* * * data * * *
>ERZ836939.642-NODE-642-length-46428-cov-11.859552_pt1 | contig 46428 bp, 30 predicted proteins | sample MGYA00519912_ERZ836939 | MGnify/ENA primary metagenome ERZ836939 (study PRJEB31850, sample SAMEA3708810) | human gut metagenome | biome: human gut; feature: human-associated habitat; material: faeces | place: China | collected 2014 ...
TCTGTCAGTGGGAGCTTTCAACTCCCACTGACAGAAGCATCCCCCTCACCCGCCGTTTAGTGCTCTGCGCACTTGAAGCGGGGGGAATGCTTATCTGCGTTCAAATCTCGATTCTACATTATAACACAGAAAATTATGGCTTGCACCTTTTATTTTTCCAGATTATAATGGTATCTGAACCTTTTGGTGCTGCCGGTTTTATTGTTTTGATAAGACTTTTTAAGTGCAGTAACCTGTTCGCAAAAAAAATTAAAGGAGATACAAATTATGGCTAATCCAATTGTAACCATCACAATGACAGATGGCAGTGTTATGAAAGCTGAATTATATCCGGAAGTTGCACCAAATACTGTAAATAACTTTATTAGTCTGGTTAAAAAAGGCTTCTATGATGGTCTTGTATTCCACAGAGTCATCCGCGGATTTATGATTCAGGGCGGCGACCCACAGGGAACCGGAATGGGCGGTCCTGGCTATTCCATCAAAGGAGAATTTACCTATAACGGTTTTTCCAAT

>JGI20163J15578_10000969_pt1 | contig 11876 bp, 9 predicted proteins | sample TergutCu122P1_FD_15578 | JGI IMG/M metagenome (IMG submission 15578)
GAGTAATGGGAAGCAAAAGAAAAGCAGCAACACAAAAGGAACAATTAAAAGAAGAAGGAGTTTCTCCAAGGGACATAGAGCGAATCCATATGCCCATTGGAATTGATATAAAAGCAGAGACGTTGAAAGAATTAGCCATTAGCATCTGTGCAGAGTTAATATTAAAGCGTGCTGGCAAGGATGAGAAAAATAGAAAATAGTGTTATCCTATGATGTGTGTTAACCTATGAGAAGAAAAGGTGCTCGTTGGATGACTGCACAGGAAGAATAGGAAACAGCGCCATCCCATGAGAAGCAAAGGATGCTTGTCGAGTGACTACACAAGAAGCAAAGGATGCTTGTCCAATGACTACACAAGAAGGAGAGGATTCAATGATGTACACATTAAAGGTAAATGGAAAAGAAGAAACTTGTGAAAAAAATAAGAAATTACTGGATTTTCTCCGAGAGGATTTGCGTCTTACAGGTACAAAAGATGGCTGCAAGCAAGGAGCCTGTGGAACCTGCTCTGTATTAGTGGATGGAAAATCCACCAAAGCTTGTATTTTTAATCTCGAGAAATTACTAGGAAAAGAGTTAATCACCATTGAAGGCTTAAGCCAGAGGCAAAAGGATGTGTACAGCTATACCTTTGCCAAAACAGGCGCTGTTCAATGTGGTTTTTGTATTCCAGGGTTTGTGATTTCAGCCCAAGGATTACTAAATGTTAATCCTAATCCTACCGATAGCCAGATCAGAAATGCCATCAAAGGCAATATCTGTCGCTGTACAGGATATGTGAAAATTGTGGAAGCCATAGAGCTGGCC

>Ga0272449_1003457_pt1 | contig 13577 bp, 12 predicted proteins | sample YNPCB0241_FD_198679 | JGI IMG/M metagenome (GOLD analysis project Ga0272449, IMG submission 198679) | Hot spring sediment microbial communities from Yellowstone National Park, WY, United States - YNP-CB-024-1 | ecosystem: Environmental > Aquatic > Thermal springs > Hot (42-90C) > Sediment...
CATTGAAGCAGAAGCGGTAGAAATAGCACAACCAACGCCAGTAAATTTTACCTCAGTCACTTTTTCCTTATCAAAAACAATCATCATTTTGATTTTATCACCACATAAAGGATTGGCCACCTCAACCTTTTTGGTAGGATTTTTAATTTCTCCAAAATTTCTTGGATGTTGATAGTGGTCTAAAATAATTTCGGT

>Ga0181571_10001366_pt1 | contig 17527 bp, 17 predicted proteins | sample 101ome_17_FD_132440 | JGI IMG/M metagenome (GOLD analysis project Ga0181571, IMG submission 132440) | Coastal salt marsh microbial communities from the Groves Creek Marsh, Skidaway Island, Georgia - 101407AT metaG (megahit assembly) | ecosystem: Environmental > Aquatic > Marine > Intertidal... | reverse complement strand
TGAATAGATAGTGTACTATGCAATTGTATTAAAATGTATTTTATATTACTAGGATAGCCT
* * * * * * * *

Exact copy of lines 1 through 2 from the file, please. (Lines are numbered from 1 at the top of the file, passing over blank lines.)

>ERZ836939.642-NODE-642-length-46428-cov-11.859552_pt1 | contig 46428 bp, 30 predicted proteins | sample MGYA00519912_ERZ836939 | MGnify/ENA primary metagenome ERZ836939 (study PRJEB31850, sample SAMEA3708810) | human gut metagenome | biome: human gut; feature: human-associated habitat; material: faeces | place: China | collected 2014 ...
TCTGTCAGTGGGAGCTTTCAACTCCCACTGACAGAAGCATCCCCCTCACCCGCCGTTTAGTGCTCTGCGCACTTGAAGCGGGGGGAATGCTTATCTGCGTTCAAATCTCGATTCTACATTATAACACAGAAAATTATGGCTTGCACCTTTTATTTTTCCAGATTATAATGGTATCTGAACCTTTTGGTGCTGCCGGTTTTATTGTTTTGATAAGACTTTTTAAGTGCAGTAACCTGTTCGCAAAAAAAATTAAAGGAGATACAAATTATGGCTAATCCAATTGTAACCATCACAATGACAGATGGCAGTGTTATGAAAGCTGAATTATATCCGGAAGTTGCACCAAATACTGTAAATAACTTTATTAGTCTGGTTAAAAAAGGCTTCTATGATGGTCTTGTATTCCACAGAGTCATCCGCGGATTTATGATTCAGGGCGGCGACCCACAGGGAACCGGAATGGGCGGTCCTGGCTATTCCATCAAAGGAGAATTTACCTATAACGGTTTTTCCAAT